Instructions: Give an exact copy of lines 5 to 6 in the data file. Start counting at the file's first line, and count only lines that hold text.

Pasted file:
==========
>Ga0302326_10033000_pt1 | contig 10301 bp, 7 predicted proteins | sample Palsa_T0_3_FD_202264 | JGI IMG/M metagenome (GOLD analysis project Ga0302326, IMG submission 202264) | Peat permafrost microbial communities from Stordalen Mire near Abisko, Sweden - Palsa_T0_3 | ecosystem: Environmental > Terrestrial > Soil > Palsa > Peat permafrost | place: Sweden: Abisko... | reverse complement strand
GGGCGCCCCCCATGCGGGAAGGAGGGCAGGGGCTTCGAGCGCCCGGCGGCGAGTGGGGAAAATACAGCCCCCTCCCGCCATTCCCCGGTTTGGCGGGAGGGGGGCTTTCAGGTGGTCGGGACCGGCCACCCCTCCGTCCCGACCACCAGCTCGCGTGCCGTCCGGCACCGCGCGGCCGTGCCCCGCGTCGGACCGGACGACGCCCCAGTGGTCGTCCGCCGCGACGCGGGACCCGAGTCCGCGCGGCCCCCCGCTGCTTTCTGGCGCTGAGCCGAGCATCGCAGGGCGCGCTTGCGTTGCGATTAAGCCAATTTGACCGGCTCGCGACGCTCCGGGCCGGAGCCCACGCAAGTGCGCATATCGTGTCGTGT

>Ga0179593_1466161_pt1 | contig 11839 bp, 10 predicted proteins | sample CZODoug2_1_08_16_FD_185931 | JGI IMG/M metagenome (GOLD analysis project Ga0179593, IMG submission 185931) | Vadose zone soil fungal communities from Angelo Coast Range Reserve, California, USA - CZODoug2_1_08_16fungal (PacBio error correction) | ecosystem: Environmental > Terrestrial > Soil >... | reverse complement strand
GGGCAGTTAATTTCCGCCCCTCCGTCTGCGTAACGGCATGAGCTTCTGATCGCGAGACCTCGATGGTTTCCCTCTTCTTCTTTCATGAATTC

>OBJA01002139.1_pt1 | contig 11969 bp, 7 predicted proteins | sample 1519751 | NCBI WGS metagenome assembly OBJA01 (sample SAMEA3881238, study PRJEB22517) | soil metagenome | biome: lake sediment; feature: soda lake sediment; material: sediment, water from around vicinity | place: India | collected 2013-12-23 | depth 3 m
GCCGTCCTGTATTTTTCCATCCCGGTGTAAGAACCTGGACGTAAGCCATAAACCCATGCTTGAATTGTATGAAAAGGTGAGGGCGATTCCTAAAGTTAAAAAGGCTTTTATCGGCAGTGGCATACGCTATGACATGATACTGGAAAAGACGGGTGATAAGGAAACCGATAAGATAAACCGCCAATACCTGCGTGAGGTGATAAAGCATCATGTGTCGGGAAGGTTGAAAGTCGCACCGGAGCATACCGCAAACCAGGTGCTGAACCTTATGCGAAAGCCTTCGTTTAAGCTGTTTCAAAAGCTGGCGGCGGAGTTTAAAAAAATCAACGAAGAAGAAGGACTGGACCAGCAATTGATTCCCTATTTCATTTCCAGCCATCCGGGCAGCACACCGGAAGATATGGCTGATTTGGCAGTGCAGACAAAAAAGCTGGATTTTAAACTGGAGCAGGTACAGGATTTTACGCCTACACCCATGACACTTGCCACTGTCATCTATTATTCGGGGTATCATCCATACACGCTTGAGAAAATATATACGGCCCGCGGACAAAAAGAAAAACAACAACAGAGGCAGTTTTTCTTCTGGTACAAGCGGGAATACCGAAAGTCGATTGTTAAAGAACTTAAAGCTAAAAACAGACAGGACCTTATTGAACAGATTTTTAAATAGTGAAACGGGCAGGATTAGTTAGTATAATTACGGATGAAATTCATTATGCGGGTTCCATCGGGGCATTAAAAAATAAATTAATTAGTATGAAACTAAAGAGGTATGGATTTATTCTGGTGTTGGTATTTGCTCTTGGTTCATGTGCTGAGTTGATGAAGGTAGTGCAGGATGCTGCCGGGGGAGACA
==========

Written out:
>OBJA01002139.1_pt1 | contig 11969 bp, 7 predicted proteins | sample 1519751 | NCBI WGS metagenome assembly OBJA01 (sample SAMEA3881238, study PRJEB22517) | soil metagenome | biome: lake sediment; feature: soda lake sediment; material: sediment, water from around vicinity | place: India | collected 2013-12-23 | depth 3 m
GCCGTCCTGTATTTTTCCATCCCGGTGTAAGAACCTGGACGTAAGCCATAAACCCATGCTTGAATTGTATGAAAAGGTGAGGGCGATTCCTAAAGTTAAAAAGGCTTTTATCGGCAGTGGCATACGCTATGACATGATACTGGAAAAGACGGGTGATAAGGAAACCGATAAGATAAACCGCCAATACCTGCGTGAGGTGATAAAGCATCATGTGTCGGGAAGGTTGAAAGTCGCACCGGAGCATACCGCAAACCAGGTGCTGAACCTTATGCGAAAGCCTTCGTTTAAGCTGTTTCAAAAGCTGGCGGCGGAGTTTAAAAAAATCAACGAAGAAGAAGGACTGGACCAGCAATTGATTCCCTATTTCATTTCCAGCCATCCGGGCAGCACACCGGAAGATATGGCTGATTTGGCAGTGCAGACAAAAAAGCTGGATTTTAAACTGGAGCAGGTACAGGATTTTACGCCTACACCCATGACACTTGCCACTGTCATCTATTATTCGGGGTATCATCCATACACGCTTGAGAAAATATATACGGCCCGCGGACAAAAAGAAAAACAACAACAGAGGCAGTTTTTCTTCTGGTACAAGCGGGAATACCGAAAGTCGATTGTTAAAGAACTTAAAGCTAAAAACAGACAGGACCTTATTGAACAGATTTTTAAATAGTGAAACGGGCAGGATTAGTTAGTATAATTACGGATGAAATTCATTATGCGGGTTCCATCGGGGCATTAAAAAATAAATTAATTAGTATGAAACTAAAGAGGTATGGATTTATTCTGGTGTTGGTATTTGCTCTTGGTTCATGTGCTGAGTTGATGAAGGTAGTGCAGGATGCTGCCGGGGGAGACA